ShapiraMy work in the Seale lab focuses on understanding the molecular mechanisms by which a specialized type of adipose tissue called brown fat develops and functions. There is currently an urgent demand for new strategies to treat and prevent obesity and its associated diseases. A promising approach to combat these metabolic disorders is through enhancing the endogenous cellular mechanisms that can increase energy expenditure. Thermogenic brown adipose tissue is specialized to burn energy through lipid catabolism to produce heat. In mice and humans, increasing the activity of these fat cells leads to increased energy expenditure and decreased body fat mass. The transcription factor Early B-Cell Factor 2 (EBF2) is an essential mediator of brown adipocyte commitment and terminal differentiation. However, the mechanisms by which EBF2 regulates chromatin to activate brown fat-specific genes in adipocytes are currently unknown. We have employed modern genomic, genetic, and epigenetic tools to address this question. ChIP-seq analyses show that EBF2 binds to brown fat lineage-specific enhancers and that loss of EBF2 decreases markers of enhancer activity at these regions. Mechanistically, EBF2 physically interacts with the chromatin remodeler BRG1 and the BAF chromatin remodeling complex in brown adipocytes. This complex, which acquires tissue-specific functions through combinatorial assembly of non-catalytic subunits, dynamically alters chromatin structure to facilitate access of transcriptional machinery to regulatory elements in the genome. Notably, we have identified DPF3 as a brown fat-selective component of the BAF-complex, which is required for brown fat gene programming. Loss of DPF3in brown adipocytes reduces chromatin accessibility at EBF2-bound enhancers and leads to a significant decrease in basal and catecholamine-stimulated expression of brown fat-selective genes. Furthermore,Dpf3is a direct transcriptional target of EBF2 during brown adipocyte differentiation, thereby establishing a regulatory loop through which EBF2 activates and also recruits DPF3-anchored BAF complexes to chromatin. Together, these results reveal a novel mechanism by which EBF2 cooperates with tissue-specific remodeling complexes to activate brown fat-identity genes, thus enhancing our knowledge of how this energy-burning tissue functions.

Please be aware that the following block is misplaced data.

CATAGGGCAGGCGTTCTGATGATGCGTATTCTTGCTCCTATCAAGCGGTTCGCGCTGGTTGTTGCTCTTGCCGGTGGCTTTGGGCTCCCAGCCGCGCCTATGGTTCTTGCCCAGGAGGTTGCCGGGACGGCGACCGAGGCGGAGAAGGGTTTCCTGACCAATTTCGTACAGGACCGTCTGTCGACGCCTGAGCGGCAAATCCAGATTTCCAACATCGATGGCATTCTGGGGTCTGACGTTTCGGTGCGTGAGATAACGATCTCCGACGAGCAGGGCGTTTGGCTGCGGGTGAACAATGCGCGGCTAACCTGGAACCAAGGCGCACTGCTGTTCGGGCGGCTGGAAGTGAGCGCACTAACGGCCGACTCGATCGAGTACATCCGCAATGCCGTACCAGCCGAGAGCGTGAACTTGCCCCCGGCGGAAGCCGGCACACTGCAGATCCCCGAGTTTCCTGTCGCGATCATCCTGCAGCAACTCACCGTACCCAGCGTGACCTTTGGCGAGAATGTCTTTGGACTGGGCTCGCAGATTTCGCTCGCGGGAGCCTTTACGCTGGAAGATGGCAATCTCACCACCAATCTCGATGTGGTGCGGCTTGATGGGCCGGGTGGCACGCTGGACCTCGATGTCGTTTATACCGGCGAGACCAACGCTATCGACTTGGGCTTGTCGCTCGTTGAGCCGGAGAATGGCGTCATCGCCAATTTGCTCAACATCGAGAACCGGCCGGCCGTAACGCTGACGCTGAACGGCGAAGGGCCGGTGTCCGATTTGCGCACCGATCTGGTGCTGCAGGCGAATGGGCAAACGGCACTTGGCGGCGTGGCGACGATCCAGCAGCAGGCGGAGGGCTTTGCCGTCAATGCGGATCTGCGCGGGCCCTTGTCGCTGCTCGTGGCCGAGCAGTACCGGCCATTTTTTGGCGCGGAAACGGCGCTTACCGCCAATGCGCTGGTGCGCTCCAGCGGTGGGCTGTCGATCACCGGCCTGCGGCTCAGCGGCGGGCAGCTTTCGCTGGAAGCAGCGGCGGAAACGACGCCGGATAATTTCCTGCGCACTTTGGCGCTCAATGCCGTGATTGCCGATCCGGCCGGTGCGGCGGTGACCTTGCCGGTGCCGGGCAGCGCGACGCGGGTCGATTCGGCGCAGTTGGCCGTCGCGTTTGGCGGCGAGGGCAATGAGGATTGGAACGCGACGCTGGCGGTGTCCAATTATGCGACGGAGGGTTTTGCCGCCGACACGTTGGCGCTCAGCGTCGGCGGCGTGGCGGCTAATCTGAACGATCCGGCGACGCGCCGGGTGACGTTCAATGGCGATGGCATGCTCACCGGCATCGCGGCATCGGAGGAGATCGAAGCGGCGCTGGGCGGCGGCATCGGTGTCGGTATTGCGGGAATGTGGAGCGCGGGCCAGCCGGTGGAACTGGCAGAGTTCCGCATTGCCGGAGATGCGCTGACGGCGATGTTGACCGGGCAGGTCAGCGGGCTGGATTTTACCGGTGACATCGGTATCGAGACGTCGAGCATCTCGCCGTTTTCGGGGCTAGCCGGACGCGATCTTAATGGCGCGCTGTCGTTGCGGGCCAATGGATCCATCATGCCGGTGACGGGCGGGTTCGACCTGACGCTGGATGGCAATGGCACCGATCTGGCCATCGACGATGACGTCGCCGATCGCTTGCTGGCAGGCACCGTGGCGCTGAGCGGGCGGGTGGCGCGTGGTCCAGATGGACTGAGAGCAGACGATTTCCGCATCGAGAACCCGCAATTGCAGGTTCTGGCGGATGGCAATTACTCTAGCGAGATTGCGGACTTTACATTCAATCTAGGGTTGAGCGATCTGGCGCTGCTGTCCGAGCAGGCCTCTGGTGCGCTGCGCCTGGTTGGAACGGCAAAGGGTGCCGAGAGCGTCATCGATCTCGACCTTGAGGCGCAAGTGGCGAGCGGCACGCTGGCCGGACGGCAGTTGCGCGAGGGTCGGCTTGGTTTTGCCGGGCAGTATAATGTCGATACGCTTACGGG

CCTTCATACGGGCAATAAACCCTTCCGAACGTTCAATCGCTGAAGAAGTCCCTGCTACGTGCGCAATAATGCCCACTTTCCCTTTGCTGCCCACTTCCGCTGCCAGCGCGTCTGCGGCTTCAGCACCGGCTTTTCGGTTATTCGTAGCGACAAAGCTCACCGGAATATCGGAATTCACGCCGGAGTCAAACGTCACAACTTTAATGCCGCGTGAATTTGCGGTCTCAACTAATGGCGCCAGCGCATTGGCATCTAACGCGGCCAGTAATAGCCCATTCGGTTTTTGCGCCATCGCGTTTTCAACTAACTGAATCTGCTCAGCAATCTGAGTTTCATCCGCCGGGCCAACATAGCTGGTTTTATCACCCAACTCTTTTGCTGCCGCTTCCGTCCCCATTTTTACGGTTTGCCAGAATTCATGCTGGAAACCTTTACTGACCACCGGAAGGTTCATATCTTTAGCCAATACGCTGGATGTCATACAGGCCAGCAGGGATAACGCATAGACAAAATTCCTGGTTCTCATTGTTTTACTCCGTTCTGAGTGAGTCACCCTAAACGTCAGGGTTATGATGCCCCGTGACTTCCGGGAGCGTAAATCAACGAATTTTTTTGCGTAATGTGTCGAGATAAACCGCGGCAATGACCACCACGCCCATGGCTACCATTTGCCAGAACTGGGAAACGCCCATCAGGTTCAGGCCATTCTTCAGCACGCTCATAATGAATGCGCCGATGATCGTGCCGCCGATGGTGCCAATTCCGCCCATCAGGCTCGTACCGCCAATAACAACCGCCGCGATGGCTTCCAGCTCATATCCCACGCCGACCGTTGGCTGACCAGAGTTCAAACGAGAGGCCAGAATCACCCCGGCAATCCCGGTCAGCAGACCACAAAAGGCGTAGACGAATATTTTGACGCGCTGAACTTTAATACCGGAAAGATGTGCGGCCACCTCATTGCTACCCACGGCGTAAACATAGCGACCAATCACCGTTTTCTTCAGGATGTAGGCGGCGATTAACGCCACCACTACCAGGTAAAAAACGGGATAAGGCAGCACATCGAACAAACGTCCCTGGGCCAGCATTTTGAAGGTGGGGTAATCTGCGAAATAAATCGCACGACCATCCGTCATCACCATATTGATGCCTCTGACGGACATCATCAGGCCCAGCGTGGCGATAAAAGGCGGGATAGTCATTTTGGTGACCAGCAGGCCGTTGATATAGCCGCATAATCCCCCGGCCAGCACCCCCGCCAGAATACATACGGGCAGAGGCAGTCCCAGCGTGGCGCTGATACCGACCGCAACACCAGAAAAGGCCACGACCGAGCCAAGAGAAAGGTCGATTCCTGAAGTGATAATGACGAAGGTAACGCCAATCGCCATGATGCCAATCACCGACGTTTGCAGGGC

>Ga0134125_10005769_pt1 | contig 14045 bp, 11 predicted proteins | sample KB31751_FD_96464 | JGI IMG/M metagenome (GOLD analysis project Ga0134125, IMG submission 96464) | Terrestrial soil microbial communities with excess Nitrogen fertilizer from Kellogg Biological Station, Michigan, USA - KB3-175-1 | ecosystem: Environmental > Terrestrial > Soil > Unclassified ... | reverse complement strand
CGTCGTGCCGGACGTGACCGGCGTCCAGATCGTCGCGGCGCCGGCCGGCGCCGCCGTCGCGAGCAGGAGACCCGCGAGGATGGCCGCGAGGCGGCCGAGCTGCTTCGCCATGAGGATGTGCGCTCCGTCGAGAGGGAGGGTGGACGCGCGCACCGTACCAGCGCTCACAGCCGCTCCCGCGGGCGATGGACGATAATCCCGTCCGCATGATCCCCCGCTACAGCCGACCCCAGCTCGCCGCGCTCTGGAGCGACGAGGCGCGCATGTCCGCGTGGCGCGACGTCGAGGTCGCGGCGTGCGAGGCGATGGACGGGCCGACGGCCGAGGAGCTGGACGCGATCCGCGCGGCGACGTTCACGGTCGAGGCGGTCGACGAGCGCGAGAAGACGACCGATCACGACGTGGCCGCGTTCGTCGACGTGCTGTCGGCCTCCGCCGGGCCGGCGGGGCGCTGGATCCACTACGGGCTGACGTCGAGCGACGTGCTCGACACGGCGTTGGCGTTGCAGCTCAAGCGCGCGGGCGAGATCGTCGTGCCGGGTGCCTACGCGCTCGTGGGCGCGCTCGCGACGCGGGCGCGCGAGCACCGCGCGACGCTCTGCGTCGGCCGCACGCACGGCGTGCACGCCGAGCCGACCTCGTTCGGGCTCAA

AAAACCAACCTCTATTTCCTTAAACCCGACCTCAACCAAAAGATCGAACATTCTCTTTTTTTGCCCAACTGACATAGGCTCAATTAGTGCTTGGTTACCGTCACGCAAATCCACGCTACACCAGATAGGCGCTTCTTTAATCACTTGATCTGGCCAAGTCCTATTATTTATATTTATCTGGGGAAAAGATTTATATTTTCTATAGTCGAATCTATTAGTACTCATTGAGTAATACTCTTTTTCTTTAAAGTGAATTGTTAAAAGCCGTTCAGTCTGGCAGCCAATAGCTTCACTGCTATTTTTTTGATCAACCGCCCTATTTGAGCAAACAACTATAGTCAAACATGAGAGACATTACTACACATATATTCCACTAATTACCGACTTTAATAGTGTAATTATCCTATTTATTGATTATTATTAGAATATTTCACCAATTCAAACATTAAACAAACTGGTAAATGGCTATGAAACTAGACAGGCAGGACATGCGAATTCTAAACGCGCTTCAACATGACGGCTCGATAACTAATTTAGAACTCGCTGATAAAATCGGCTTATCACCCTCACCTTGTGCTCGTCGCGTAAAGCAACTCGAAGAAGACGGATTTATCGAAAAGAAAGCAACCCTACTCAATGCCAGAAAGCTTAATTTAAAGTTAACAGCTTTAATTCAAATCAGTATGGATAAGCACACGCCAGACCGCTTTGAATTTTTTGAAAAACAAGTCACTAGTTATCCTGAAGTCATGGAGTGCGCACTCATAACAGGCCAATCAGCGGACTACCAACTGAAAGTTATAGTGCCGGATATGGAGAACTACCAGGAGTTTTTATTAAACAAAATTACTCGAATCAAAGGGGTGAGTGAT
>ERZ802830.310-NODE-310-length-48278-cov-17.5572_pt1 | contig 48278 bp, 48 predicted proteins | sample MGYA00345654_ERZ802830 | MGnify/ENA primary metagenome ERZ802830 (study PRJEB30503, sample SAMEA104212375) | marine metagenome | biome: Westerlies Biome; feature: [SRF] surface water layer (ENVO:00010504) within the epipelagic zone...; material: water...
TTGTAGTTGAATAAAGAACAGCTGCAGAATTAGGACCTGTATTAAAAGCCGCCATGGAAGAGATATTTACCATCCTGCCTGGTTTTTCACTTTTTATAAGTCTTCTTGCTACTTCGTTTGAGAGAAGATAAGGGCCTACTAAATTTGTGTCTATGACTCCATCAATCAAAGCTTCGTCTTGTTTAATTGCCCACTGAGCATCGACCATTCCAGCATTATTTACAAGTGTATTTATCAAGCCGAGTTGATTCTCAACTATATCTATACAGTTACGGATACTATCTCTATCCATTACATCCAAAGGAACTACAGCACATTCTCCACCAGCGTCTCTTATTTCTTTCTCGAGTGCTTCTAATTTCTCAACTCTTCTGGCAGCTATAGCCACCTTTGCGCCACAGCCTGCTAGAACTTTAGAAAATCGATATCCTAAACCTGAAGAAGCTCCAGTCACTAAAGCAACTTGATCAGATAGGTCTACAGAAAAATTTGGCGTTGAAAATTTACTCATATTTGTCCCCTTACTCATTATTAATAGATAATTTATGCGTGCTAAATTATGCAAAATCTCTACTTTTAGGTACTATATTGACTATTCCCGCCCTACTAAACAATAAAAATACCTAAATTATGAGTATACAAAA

Ellie Weisz, Jongens lab (matriculated 2011)